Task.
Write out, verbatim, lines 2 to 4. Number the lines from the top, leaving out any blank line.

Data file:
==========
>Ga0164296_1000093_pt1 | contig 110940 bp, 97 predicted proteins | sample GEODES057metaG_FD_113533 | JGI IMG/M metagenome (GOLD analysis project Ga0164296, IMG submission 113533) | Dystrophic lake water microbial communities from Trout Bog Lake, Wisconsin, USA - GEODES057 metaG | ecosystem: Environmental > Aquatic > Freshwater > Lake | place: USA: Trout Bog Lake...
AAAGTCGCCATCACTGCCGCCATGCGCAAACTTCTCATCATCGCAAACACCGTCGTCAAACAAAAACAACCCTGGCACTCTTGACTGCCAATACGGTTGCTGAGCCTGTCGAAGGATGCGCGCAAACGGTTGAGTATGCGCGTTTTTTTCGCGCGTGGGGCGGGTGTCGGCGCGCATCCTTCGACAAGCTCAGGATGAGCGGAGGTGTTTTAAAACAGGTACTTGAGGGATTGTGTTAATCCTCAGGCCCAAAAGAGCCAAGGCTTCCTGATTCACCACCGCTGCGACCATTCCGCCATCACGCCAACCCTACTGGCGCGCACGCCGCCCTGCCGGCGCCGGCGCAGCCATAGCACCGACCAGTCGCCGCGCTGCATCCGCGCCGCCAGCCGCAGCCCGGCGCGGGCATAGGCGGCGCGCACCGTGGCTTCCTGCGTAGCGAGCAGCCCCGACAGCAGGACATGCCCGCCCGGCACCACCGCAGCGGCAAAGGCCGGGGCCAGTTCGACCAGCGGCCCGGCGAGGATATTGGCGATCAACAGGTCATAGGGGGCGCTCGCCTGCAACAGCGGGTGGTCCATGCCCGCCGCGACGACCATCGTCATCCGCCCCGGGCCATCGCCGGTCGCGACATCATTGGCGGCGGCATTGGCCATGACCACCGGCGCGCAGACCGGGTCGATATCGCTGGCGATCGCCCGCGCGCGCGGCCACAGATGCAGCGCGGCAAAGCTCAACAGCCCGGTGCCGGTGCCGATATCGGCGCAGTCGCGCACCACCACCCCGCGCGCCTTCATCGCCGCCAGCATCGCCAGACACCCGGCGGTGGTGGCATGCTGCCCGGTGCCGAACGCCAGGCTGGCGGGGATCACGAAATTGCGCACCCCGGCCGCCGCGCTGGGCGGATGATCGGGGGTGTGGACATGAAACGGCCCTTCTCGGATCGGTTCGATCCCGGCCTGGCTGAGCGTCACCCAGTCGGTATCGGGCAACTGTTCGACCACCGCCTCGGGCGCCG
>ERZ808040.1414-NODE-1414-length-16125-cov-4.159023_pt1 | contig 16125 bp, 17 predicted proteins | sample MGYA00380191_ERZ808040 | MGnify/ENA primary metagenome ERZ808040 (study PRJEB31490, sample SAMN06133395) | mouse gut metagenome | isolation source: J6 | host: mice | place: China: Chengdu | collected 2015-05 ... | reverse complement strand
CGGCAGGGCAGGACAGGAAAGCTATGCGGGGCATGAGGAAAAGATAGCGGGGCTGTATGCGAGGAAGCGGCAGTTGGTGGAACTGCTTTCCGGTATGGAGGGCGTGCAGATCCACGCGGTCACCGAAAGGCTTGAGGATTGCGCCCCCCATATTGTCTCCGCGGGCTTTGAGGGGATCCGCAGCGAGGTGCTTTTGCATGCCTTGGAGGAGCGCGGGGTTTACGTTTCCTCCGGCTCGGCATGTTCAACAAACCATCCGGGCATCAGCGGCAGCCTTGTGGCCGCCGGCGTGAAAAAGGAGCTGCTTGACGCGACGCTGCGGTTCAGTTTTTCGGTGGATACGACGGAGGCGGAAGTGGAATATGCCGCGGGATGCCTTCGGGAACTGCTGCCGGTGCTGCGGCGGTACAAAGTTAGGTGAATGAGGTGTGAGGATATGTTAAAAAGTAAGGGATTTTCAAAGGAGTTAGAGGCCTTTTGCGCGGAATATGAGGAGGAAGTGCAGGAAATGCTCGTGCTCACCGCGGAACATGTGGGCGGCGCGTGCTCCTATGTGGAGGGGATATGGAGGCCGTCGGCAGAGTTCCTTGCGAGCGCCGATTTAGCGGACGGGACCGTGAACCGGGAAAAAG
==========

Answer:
AAAGTCGCCATCACTGCCGCCATGCGCAAACTTCTCATCATCGCAAACACCGTCGTCAAACAAAAACAACCCTGGCACTCTTGACTGCCAATACGGTTGCTGAGCCTGTCGAAGGATGCGCGCAAACGGTTGAGTATGCGCGTTTTTTTCGCGCGTGGGGCGGGTGTCGGCGCGCATCCTTCGACAAGCTCAGGATGAGCGGAGGTGTTTTAAAACAGGTACTTGAGGGATTGTGTTAATCCTCAGGCCCAAAAGAGCCAAGGCTTCCTGATTCACCACCGCTGCGACCATTCCGCCATCACGCCAACCCTACTGGCGCGCACGCCGCCCTGCCGGCGCCGGCGCAGCCATAGCACCGACCAGTCGCCGCGCTGCATCCGCGCCGCCAGCCGCAGCCCGGCGCGGGCATAGGCGGCGCGCACCGTGGCTTCCTGCGTAGCGAGCAGCCCCGACAGCAGGACATGCCCGCCCGGCACCACCGCAGCGGCAAAGGCCGGGGCCAGTTCGACCAGCGGCCCGGCGAGGATATTGGCGATCAACAGGTCATAGGGGGCGCTCGCCTGCAACAGCGGGTGGTCCATGCCCGCCGCGACGACCATCGTCATCCGCCCCGGGCCATCGCCGGTCGCGACATCATTGGCGGCGGCATTGGCCATGACCACCGGCGCGCAGACCGGGTCGATATCGCTGGCGATCGCCCGCGCGCGCGGCCACAGATGCAGCGCGGCAAAGCTCAACAGCCCGGTGCCGGTGCCGATATCGGCGCAGTCGCGCACCACCACCCCGCGCGCCTTCATCGCCGCCAGCATCGCCAGACACCCGGCGGTGGTGGCATGCTGCCCGGTGCCGAACGCCAGGCTGGCGGGGATCACGAAATTGCGCACCCCGGCCGCCGCGCTGGGCGGATGATCGGGGGTGTGGACATGAAACGGCCCTTCTCGGATCGGTTCGATCCCGGCCTGGCTGAGCGTCACCCAGTCGGTATCGGGCAACTGTTCGACCACCGCCTCGGGCGCCG
>ERZ808040.1414-NODE-1414-length-16125-cov-4.159023_pt1 | contig 16125 bp, 17 predicted proteins | sample MGYA00380191_ERZ808040 | MGnify/ENA primary metagenome ERZ808040 (study PRJEB31490, sample SAMN06133395) | mouse gut metagenome | isolation source: J6 | host: mice | place: China: Chengdu | collected 2015-05 ... | reverse complement strand
CGGCAGGGCAGGACAGGAAAGCTATGCGGGGCATGAGGAAAAGATAGCGGGGCTGTATGCGAGGAAGCGGCAGTTGGTGGAACTGCTTTCCGGTATGGAGGGCGTGCAGATCCACGCGGTCACCGAAAGGCTTGAGGATTGCGCCCCCCATATTGTCTCCGCGGGCTTTGAGGGGATCCGCAGCGAGGTGCTTTTGCATGCCTTGGAGGAGCGCGGGGTTTACGTTTCCTCCGGCTCGGCATGTTCAACAAACCATCCGGGCATCAGCGGCAGCCTTGTGGCCGCCGGCGTGAAAAAGGAGCTGCTTGACGCGACGCTGCGGTTCAGTTTTTCGGTGGATACGACGGAGGCGGAAGTGGAATATGCCGCGGGATGCCTTCGGGAACTGCTGCCGGTGCTGCGGCGGTACAAAGTTAGGTGAATGAGGTGTGAGGATATGTTAAAAAGTAAGGGATTTTCAAAGGAGTTAGAGGCCTTTTGCGCGGAATATGAGGAGGAAGTGCAGGAAATGCTCGTGCTCACCGCGGAACATGTGGGCGGCGCGTGCTCCTATGTGGAGGGGATATGGAGGCCGTCGGCAGAGTTCCTTGCGAGCGCCGATTTAGCGGACGGGACCGTGAACCGGGAAAAAG